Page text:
Asked why after 50 years of independence, our maternal and infant mortality rates are still high, the State Health Director said overall, Malaysia as a whole is better off compared with the rates in other developing countries.
Dr Marzukhi said an expectant mother from one of the Philippine islands (off Kudat), suffering from hypertension, even sought treatment from the Kudat Hospital recently.
“In this particular case, the nearest hospital in the Philippines was six hours by boat. But it took only two hours to go to Pulau Banggi. From this island, it took another hour to reach Kudat. Because of her condition, she was sent to the Queen Elizabeth Hospital, which meant a three-hour road journey.”
According to the Fees Act, a migrant mother who delivers at a government hospital is required to pay RM400 per delivery or RM100 at a government health clinic or klinik desa per delivery.
“The fees are standardised throughout Malaysia.”

On a reporter’s remark that pregnant women from the Philippines are deliberately taking advantage of Sabah’s better health facilities, Dr Marzukhi said doctors would not see it in that light.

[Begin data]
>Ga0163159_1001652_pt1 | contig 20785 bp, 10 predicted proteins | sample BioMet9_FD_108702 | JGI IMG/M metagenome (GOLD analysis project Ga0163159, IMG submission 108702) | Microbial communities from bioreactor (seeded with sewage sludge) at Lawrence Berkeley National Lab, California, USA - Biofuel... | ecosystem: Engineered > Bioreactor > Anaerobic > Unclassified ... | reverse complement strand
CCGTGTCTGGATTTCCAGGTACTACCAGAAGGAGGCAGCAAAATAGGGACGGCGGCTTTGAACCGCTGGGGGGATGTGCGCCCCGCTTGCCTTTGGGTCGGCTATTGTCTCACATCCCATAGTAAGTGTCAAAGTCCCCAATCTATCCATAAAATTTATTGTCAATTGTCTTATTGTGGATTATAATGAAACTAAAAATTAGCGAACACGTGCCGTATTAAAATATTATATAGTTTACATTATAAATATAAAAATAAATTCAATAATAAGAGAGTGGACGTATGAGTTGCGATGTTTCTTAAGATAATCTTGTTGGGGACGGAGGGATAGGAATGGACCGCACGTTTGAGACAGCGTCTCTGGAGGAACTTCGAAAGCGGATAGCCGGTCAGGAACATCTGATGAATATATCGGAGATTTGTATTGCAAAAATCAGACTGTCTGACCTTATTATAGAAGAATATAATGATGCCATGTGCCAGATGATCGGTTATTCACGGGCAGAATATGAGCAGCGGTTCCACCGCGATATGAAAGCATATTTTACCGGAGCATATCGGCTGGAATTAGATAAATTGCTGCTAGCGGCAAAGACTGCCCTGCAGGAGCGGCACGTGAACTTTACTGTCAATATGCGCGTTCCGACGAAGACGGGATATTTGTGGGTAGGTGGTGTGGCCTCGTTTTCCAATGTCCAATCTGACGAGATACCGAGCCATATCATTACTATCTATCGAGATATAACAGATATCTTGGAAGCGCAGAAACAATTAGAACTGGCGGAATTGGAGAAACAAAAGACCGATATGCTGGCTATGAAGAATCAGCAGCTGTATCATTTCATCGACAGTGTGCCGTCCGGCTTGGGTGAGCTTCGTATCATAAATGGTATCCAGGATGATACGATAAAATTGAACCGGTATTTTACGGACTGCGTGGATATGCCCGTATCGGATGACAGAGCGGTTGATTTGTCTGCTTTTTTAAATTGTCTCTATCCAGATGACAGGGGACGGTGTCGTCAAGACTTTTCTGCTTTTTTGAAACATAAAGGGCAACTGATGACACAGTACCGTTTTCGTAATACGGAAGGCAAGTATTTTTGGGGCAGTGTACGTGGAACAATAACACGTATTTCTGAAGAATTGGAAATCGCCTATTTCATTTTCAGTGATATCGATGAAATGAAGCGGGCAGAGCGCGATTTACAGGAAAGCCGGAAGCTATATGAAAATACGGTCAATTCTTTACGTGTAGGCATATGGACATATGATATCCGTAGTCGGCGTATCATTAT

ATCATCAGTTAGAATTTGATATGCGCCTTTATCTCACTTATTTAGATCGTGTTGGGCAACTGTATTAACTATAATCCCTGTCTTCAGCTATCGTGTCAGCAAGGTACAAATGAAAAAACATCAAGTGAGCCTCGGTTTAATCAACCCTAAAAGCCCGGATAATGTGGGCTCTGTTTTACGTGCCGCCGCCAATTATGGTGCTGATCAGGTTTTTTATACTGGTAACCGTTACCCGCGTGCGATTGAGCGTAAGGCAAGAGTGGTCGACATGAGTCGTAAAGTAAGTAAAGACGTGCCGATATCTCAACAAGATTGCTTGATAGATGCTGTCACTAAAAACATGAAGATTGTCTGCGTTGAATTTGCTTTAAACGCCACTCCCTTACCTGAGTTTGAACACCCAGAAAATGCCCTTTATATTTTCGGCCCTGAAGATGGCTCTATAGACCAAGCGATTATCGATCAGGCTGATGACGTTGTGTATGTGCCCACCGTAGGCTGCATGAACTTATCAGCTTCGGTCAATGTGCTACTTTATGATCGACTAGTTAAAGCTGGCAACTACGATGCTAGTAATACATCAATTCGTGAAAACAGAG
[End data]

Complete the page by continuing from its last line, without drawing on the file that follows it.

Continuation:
“We look at everybody as human beings.”
In response to another reporter’s suggestion that mothers from the Philippines, who are in an advanced stage of pregnancy, should be stopped from crossing over to Sabah, he said:
“That is beyond ourÉthat is a policy matter. We cannot control, it’s very difficult to stop even healthy people from coming in. What more sick and pregnant women!
“But if they come for regular treatment, we charge them accordingly. In cases, where foreigners brought in are in a very bad condition and can’t pay for the health service, we don’t force them but will treat where necessary.”
When told that Sabah leaders have voiced concern, saying illegal immigrants are draining the State of its health resources, Dr Marzukhi said: “I won’t comment on that. As far as we (health professionals) are concerned, our key responsibility is to treat sick people when they come for help.”
When told of expectant mothers lying on mattresses on the floor due to congestion in the maternity ward of a government hospital, he said there was no choice as migrants also have to be treated on humanitarian grounds.
“As health professionals, we have to treat all human beings who are sick, regardless of whether they are Malaysian citizens or illegal immigrants.
This is part of our code of ethics. Our task is to save lives whether you are a local or illegal immigrant. We (doctors) have no authority to talk about boundaries.
“We do ask them for passports or identification papers but based on human rights, we still treat them even if they don’t possess these documents.”